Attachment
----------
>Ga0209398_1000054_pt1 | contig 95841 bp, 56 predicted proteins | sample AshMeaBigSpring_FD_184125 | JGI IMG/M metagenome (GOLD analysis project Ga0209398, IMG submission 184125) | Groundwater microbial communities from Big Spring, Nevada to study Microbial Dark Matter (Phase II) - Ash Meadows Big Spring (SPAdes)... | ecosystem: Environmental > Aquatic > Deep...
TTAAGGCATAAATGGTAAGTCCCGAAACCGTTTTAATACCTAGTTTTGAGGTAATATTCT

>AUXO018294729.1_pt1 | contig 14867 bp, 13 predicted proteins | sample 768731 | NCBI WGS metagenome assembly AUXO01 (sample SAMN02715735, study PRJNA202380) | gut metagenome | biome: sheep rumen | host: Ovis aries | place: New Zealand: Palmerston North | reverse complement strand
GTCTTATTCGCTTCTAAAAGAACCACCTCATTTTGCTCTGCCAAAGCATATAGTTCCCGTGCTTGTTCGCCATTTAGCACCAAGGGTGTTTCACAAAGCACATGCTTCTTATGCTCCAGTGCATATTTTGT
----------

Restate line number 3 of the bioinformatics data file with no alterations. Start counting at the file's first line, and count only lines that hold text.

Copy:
>AUXO018294729.1_pt1 | contig 14867 bp, 13 predicted proteins | sample 768731 | NCBI WGS metagenome assembly AUXO01 (sample SAMN02715735, study PRJNA202380) | gut metagenome | biome: sheep rumen | host: Ovis aries | place: New Zealand: Palmerston North | reverse complement strand